"The outlook is stable because we see Latvia's economy recovering over the next few years after a temporary recession this year triggered by the COVID-19 pandemic. The country reports one of the lowest debt-to-GDP ratios in the eurozone, which provides its authorities with ample fiscal flexibility to support the economy in the current circumstances. Moreover, the European Central Bank (ECB) will backstop these fiscal efforts. We expect fiscal deficits will narrow after the economy recovers in 2021, which will stabilize public debt at a moderate level," S&P said.
The agency also suggested Latvia might be in line for a future upgrade "if post-COVID-19 economic growth rates consistently exceed those of peers, while fiscal balances remain narrow, putting net public debt as a share of GDP on a firm downward trend."
There was also acknowledgment that so far, Latvia's response to the COVID-19 has been effective.
"The response to the pandemic will cause a significant economic contraction in Latvia this year, similar to all other EU economies. We note, however, that the domestic spread of the virus was quickly contained, and, in the absence of a local recurrence of the pandemic or a more protracted recovery of the country's main trading partners, we believe the Latvian economy will show a strong recovery over the next two years. In our base case, Latvia's economy will return to 2019 GDP levels around mid-2022," S&P said.
"The Latvian figures are low even compared with its Baltic peers Lithuania and Estonia, which were also effective in containing the spread of COVID-19. Due to this success, the three Baltic countries were able to establish a free-travel zone in mid-May, the first travel bubble within the EU and one of the first globally. Since the state of emergency was lifted in mid-June, most restrictions have also been lifted and the economy has opened up again."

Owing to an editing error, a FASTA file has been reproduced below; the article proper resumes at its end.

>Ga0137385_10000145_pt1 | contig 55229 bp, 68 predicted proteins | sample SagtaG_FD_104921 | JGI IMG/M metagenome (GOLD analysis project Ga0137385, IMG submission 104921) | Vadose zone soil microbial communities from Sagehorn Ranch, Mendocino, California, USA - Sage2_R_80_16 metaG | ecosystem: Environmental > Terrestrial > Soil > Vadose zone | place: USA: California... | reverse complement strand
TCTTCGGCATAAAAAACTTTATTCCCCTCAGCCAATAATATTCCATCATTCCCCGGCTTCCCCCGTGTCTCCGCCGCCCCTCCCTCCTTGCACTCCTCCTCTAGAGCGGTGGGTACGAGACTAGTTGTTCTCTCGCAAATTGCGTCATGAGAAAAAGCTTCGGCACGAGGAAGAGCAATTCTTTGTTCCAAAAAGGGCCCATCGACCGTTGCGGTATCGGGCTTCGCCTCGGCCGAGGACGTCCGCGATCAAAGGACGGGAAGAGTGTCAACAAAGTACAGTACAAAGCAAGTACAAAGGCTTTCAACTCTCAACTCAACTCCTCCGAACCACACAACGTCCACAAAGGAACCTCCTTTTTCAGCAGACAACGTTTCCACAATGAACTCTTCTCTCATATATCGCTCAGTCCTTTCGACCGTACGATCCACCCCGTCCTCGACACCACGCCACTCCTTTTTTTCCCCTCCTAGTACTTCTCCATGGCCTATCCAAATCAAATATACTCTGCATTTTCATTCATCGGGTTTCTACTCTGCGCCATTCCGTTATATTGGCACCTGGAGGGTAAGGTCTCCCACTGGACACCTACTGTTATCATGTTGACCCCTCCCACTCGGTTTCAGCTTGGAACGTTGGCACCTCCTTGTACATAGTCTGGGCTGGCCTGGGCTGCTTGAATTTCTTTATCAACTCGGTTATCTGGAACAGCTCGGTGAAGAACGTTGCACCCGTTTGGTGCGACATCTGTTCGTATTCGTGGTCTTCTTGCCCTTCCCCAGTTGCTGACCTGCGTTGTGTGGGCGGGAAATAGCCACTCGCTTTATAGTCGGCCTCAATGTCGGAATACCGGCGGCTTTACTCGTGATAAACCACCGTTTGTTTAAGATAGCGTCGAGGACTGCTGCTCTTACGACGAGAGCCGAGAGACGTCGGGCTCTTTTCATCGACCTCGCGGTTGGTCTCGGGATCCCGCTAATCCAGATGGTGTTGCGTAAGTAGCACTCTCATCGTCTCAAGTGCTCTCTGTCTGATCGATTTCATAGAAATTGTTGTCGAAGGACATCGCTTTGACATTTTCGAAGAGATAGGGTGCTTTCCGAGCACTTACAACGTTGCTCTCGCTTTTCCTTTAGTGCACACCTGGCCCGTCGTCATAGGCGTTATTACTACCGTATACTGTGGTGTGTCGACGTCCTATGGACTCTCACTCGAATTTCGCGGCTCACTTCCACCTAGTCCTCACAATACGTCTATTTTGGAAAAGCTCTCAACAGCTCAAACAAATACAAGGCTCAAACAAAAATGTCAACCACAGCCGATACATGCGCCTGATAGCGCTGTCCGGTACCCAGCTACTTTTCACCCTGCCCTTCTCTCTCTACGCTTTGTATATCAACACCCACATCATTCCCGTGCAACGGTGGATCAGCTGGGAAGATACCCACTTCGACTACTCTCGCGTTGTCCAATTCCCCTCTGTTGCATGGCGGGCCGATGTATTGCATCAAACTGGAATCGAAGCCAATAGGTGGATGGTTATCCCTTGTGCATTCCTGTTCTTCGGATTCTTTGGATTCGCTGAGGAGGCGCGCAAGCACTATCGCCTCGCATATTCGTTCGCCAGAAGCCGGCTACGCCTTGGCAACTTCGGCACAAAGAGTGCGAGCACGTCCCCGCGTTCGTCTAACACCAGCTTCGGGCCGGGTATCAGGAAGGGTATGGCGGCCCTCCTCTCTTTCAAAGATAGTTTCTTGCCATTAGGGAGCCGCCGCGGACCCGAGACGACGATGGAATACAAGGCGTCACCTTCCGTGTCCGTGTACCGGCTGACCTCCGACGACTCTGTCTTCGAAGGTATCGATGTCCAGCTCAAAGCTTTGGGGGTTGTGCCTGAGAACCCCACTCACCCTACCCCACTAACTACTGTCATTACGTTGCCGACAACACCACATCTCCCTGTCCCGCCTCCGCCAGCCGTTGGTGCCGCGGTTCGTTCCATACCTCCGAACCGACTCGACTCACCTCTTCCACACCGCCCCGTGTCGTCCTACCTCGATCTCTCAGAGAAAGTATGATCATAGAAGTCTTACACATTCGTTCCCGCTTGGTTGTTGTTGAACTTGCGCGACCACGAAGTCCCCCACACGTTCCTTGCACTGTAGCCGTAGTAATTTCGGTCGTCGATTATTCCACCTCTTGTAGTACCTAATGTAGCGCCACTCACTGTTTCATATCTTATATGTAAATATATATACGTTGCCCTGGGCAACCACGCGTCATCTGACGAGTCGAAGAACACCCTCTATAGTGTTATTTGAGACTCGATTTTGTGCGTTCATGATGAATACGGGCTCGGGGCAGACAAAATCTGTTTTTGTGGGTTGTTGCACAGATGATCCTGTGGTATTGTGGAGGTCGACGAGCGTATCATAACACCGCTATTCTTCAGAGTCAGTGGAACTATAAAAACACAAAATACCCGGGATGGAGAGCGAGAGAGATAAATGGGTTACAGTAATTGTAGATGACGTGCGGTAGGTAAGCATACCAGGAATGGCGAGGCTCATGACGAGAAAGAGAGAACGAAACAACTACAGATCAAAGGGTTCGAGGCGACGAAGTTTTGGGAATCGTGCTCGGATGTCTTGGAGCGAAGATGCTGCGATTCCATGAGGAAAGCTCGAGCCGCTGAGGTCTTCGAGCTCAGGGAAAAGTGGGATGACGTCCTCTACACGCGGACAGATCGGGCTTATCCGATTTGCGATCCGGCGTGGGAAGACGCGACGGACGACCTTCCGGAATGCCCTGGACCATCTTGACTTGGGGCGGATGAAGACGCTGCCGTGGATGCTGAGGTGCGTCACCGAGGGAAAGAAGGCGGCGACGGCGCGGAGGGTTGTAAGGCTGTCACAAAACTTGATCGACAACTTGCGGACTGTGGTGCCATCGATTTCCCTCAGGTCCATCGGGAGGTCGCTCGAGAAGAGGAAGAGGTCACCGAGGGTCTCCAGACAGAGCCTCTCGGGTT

Other rating supports include a track record of effective policymaking and the economy's sound external profile. Comparably low income levels and substantial long-term demographic challenges remain key rating constraints, it added, estimating that Latvia's economy will contract by about 7% this year due to the response to the pandemic.
The labor market will become a primary constraint to economic development in the medium term, the agency said, noting that Latvia has experienced one of the most pronounced population declines globally over the past 25 years.
"The working-age population is currently shrinking. In our view, it will be difficult for employment and population figures to rebound unless there is a substantial reversal in net emigration, which has dropped over the past few years, partly thanks to more Latvians repatriating," S&P predicted.
The current coalition can also take some comfort from a generally positive assessment of the political situation with the rating agency saying: "We have observed a high degree of cross-party consensus on the most important political items over the years, such as maintaining a business-friendly environment, delivering sound public finances, and retaining strong relations with EU and NATO partners."